What can be done about chokingon a foreign object in food that was served in a restaurant?

UPDATED: Nov 8, 2010

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What can be done about chokingon a foreign object in food that was served in a restaurant?

My husband and I were having appetizer and drinks at a well known casino and was practically choking on a long wire that came from the taquito. We made our waitress awre of the situation but we continued to eat from our appetizer (they never took it from the table. We) then found a wooden stick (not a toothpick) in his fajita (both were fried). I have pictures of the items we found in the food and have witnesses that were eating with us on the same table.

Asked on November 8, 2010 under Personal Injury, California


SJZ, Member, New York Bar / FreeAdvice Contributing Attorney

Answered 12 years ago | Contributor

We you or your husband hurt? Have you suffered injuries requiring medical attention or causing you to miss work or lose wages? If you have, you may have a cause of action and should consult with a personal injury attorney. On the other hand, if you were fortunate enough to not be injured, you have nothing to sue for--even if the restaurant was in the wrong--i.e. would be legally liable--you can only sue to recover compensation for actual injuries or losses, such as medical costs, lost wages, or the pain and suffering of serious injuries. Without injuries or losses, then regardless of fault, you can't recover anything, which makes suing a losing proposition. If you were not injured, you could always contact casino management and see if they will offer you anything, but you probably don't have grounds to sue.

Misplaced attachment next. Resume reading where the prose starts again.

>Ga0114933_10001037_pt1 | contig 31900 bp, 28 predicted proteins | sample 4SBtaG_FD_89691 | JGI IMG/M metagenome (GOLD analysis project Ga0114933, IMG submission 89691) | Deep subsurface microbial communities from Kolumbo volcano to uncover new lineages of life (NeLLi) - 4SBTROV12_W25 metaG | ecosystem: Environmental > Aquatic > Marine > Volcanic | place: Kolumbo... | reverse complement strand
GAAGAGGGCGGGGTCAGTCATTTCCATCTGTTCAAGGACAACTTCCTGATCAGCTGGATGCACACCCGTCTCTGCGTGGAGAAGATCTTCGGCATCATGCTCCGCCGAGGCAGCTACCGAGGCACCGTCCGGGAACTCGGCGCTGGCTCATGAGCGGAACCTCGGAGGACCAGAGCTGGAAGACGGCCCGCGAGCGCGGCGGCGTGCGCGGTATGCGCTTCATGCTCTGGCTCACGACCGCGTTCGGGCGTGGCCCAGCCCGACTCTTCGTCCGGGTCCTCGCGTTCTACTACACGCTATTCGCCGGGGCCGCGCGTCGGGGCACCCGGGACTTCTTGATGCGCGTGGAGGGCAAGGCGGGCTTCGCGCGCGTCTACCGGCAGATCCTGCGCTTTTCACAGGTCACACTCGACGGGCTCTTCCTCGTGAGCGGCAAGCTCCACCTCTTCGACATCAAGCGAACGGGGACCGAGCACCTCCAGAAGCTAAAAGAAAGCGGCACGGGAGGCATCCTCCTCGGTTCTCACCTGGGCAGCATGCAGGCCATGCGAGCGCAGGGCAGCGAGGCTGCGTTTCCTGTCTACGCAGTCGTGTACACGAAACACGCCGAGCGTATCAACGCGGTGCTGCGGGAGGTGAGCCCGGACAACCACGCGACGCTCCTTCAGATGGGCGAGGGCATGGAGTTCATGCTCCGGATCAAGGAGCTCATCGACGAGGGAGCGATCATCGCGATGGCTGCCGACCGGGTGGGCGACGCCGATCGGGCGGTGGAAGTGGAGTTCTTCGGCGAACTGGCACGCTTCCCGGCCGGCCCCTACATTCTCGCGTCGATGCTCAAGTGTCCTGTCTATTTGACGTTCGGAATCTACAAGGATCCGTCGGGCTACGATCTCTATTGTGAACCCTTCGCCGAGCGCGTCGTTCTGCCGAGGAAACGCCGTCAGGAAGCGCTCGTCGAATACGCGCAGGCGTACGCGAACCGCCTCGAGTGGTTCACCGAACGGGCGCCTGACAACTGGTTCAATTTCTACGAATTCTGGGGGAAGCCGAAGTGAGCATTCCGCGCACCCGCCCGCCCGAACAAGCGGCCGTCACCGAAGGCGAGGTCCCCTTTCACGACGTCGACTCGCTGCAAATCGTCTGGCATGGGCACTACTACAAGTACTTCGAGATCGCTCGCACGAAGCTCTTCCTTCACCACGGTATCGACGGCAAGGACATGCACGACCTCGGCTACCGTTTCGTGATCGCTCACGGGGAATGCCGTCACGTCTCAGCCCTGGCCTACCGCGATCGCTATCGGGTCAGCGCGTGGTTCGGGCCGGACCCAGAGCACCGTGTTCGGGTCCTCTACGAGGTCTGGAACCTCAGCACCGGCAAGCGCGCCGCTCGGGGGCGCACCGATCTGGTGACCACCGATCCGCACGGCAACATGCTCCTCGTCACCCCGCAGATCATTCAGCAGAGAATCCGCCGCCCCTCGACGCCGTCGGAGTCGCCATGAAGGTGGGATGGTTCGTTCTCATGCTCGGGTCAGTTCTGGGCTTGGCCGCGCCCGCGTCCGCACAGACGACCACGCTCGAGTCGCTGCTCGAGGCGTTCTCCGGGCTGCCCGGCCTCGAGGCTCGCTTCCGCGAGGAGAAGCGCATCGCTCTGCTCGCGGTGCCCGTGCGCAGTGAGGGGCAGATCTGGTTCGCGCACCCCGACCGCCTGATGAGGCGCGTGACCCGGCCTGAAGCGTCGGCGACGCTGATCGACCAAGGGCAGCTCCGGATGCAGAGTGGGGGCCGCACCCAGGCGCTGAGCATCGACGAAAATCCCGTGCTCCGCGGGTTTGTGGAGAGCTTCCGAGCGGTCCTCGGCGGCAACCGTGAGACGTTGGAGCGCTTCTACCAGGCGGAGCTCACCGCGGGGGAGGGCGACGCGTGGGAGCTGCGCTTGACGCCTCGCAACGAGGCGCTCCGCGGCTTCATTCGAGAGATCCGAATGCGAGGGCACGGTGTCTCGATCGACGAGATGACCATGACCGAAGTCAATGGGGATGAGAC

Also be aware that if you were at a Native American casino, I believe you'd have to sue in tribal court anyway, which would increase the cost of even trying to sue (there are fewer tribal lawyers, for example, to choose from, so you have less ability to negotiate price with your attorney).

IMPORTANT NOTICE: The Answer(s) provided above are for general information only. The attorney providing the answer was not serving as the attorney for the person submitting the question or in any attorney-client relationship with such person. Laws may vary from state to state, and sometimes change. Tiny variations in the facts, or a fact not set forth in a question, often can change a legal outcome or an attorney's conclusion. Although AttorneyPages.com has verified the attorney was admitted to practice law in at least one jurisdiction, he or she may not be authorized to practice law in the jurisdiction referred to in the question, nor is he or she necessarily experienced in the area of the law involved. Unlike the information in the Answer(s) above, upon which you should NOT rely, for personal advice you can rely upon we suggest you retain an attorney to represent you.

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